This is a review of the book “Downhill Slide” about the North American ski industry. The author, Hal Clifford, basically chronicles the development of skiing in North America, and how the activity changed from being a pasttime of a small group of enthusiasts (like the defunct Moosilauke ski area), to initial resort-style developments (starting with Sun Valley, through the 1960s and 1970s boom), to a diversifying industry where the pace is set by three large companies that own numerous resorts (two of which are traded on Wall Street) – American Ski Co, IntraWest, and Vail Co.
One of the central questions posed by Clifford is why ski areas continue to expand into new terrain, build new lifts, and especially build new real estate, while the market has essentially remained flat. The number of skier/boarder days has not grown in some 20 years or so. (People now mix ski holidays with beach holidays, with holidays chasing butterflies through the Amazon, communing with Tibetian monks, etc). One of his conclusions is
that these ski companies are largely real estate development companies that use skiing as a ‘decoration’ to make their real money off of condos and disney-like “Villages”.
Some of the chapters investigate interesting facets of the story. One looks at the planning, marketing, and business logic of the base area Village, especially as created by Intrawest (Tremblant, Copper, Whistler, etc), how these places are at the same time masterpieces of the creation of comfortable, attractive, places that meet our image of what ski towns should be like, and also well-designed machines to feed even more money into the company.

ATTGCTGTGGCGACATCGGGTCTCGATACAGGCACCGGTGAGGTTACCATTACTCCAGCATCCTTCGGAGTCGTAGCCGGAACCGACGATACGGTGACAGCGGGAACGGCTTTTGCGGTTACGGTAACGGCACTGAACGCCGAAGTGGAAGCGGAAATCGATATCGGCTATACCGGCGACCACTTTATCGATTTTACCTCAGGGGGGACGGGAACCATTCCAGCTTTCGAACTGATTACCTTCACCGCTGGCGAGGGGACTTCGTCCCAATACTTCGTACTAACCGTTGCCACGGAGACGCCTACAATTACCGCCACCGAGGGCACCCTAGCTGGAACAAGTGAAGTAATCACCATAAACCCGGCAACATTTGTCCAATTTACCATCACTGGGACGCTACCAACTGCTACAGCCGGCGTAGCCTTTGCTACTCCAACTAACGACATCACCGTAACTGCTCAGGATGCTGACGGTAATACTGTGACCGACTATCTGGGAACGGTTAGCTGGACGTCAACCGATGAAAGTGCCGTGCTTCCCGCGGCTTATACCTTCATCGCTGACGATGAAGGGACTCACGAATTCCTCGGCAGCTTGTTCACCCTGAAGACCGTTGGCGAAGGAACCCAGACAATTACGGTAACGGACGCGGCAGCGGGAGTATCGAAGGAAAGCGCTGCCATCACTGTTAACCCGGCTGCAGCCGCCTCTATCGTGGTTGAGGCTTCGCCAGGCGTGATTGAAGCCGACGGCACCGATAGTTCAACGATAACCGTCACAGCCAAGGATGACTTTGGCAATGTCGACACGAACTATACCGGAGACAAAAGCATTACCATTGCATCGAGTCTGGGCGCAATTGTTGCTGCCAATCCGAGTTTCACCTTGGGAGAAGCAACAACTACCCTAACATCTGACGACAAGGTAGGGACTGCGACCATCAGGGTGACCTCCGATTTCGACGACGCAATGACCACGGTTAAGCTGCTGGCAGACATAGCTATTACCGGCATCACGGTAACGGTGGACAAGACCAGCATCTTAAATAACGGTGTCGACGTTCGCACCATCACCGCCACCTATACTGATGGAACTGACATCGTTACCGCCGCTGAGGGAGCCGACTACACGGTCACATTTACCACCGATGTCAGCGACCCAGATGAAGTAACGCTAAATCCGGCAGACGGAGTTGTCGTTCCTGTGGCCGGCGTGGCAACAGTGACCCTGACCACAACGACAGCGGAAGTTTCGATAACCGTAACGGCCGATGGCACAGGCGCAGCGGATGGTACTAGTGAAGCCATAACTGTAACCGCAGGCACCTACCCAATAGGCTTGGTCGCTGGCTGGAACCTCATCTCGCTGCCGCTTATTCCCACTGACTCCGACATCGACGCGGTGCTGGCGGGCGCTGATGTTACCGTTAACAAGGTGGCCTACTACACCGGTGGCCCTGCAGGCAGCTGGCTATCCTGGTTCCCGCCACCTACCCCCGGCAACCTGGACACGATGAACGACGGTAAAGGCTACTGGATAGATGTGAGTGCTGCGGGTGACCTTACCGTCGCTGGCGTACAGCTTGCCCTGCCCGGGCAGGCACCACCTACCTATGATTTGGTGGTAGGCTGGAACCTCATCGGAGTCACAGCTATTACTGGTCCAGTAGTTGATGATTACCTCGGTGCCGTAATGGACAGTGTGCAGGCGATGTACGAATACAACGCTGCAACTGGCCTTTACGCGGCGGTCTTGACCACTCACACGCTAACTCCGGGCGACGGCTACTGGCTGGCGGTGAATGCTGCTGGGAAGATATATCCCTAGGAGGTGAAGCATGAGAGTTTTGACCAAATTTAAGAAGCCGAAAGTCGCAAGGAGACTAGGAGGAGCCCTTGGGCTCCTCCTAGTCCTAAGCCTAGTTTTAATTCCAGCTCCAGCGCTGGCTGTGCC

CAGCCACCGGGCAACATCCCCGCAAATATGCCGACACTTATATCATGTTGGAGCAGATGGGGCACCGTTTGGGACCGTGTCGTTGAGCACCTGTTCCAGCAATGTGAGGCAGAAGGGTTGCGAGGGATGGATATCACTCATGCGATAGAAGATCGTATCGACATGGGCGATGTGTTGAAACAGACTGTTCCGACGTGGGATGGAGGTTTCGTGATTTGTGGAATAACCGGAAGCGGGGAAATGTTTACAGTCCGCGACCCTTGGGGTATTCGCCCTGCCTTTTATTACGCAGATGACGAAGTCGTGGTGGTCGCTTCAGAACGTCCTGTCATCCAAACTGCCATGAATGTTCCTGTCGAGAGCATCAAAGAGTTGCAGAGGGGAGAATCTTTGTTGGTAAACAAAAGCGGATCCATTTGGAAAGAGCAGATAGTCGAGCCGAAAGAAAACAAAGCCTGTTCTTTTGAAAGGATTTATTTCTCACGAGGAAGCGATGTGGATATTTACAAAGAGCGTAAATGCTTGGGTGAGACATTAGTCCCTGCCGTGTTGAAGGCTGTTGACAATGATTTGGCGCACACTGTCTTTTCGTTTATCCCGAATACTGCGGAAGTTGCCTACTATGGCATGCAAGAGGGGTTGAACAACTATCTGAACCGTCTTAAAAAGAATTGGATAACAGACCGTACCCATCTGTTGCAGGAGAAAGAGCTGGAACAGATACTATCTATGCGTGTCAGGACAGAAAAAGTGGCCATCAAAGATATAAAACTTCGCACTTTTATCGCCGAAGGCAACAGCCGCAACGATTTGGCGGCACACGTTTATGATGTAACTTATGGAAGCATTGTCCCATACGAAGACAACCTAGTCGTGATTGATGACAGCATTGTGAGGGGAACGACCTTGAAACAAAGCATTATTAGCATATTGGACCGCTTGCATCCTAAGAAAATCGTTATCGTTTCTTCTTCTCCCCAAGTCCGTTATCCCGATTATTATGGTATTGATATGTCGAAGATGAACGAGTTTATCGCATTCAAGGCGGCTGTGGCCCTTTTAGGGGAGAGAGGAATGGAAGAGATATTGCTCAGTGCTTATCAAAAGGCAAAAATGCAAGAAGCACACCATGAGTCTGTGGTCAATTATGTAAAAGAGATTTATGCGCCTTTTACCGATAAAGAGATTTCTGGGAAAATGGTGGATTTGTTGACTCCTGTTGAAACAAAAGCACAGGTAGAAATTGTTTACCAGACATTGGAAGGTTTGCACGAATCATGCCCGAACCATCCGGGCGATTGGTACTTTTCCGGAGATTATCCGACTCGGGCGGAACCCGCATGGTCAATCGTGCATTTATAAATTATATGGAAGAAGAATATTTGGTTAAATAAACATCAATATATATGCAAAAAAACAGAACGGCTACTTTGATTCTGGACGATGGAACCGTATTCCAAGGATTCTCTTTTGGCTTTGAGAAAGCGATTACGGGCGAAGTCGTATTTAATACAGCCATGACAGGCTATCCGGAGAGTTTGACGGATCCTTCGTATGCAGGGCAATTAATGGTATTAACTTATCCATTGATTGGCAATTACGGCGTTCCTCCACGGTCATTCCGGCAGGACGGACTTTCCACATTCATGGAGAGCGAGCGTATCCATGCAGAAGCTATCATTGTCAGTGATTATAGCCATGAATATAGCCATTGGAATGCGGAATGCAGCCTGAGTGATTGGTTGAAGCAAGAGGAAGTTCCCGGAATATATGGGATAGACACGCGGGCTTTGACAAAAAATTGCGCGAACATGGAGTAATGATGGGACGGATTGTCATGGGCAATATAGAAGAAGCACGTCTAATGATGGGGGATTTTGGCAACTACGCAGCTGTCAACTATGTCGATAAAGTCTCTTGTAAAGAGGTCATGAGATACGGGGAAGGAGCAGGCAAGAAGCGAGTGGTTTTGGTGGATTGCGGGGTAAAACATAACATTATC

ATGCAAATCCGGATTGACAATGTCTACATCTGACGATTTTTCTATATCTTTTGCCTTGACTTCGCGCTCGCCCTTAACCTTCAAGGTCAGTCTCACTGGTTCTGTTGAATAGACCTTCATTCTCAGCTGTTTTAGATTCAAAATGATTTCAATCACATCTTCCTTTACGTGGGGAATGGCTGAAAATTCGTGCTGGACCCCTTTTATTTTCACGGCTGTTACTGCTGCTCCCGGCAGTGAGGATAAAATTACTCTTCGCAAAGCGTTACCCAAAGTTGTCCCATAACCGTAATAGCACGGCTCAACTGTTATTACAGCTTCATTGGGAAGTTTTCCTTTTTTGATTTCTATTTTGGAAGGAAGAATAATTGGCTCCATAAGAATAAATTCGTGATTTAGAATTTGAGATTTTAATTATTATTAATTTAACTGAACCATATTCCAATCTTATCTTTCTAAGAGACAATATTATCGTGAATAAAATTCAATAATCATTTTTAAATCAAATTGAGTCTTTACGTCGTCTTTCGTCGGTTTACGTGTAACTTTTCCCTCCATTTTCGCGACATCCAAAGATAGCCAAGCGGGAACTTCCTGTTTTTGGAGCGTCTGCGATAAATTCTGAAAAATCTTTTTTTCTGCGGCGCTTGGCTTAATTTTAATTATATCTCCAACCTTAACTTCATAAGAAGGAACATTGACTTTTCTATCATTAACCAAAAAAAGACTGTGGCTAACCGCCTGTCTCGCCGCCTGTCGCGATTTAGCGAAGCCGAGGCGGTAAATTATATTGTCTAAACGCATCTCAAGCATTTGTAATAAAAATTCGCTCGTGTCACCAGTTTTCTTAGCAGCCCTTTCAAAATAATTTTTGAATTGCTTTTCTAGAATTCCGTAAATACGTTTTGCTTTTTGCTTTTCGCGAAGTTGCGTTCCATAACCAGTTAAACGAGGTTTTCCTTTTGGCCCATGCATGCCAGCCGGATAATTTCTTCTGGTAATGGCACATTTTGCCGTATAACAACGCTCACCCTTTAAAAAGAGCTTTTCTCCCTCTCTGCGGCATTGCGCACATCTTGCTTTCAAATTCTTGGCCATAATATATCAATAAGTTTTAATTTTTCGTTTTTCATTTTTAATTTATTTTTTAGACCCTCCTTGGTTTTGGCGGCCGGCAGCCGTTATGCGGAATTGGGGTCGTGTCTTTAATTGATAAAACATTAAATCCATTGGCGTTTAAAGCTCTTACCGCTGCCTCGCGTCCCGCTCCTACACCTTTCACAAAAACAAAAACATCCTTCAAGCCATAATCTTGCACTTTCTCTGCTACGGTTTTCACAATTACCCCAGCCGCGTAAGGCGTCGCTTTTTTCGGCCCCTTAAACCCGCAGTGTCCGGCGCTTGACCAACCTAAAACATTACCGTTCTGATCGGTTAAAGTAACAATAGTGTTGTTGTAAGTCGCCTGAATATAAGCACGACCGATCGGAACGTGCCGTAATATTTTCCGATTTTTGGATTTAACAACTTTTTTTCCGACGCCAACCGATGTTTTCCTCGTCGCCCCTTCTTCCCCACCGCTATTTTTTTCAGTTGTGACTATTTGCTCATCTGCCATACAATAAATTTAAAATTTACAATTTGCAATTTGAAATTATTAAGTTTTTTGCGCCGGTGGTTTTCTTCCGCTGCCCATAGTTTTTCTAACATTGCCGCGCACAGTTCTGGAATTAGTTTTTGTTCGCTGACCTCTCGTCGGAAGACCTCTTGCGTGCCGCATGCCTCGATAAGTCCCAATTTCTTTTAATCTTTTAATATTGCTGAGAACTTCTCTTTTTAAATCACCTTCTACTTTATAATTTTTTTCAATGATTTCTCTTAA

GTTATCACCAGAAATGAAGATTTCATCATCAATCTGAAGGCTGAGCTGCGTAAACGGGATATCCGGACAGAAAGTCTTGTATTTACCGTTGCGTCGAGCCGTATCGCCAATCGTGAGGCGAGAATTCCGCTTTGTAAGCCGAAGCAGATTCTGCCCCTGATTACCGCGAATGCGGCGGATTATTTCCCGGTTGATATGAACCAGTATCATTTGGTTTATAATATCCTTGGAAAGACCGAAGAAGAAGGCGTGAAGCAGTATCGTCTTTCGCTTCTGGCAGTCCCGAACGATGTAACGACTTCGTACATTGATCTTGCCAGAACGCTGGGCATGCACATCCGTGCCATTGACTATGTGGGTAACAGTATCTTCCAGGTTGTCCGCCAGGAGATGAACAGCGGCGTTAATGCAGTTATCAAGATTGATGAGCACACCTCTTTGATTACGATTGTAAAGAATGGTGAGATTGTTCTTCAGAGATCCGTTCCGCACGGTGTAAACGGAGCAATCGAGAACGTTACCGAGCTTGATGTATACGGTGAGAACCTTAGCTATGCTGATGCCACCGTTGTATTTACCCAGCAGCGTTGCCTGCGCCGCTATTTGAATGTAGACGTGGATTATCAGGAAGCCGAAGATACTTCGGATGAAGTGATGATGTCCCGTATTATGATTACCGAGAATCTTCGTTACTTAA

Another looks at the environmental impacts of ski resorts, and another at the social side of the story. Echoing a recent article of his in the High Country News , Clifford looks at how towns like Leadville, Colorado host a burgeoning population of Mexican immigrants who commute several hours a day to clean hotel rooms, condos, and do dishwork in resort restaurants. He talks a lot about how the fabric of ski towns has changed.
Throughout, Clifford waxes nostalgic for the “good old days” of skiing, when mountain towns hosted (in his view) an egalitarian, healthy community whose concerns were not money, but skiing. The good old days when stores would close on powder days are gone, he laments. His conclusion points to community-owned or cooperative ski areas, such as Mad River Glen in Vermont, as a new model. While the book goes a bit overboard in its nostalgia and its anti-company, anti-business rants (and Clifford is a tad redundant at times), it is full of informative stories and juicy pieces of research, well worth a read. He asks good questions about the shape of the ski “industry” in a changing world, in a changing times.
The book was also reviewed by the Economist (Jan 4, 2003), which honored it just by reviewing it, but ridicules much of it.
Clifford, Hal (2002). Downhill Slide: Why the Corporate Ski Industry is Bad for Skiing, Ski Towns, and the Environment. San Francisco: Sierra Club Books (ISBN 1578050715)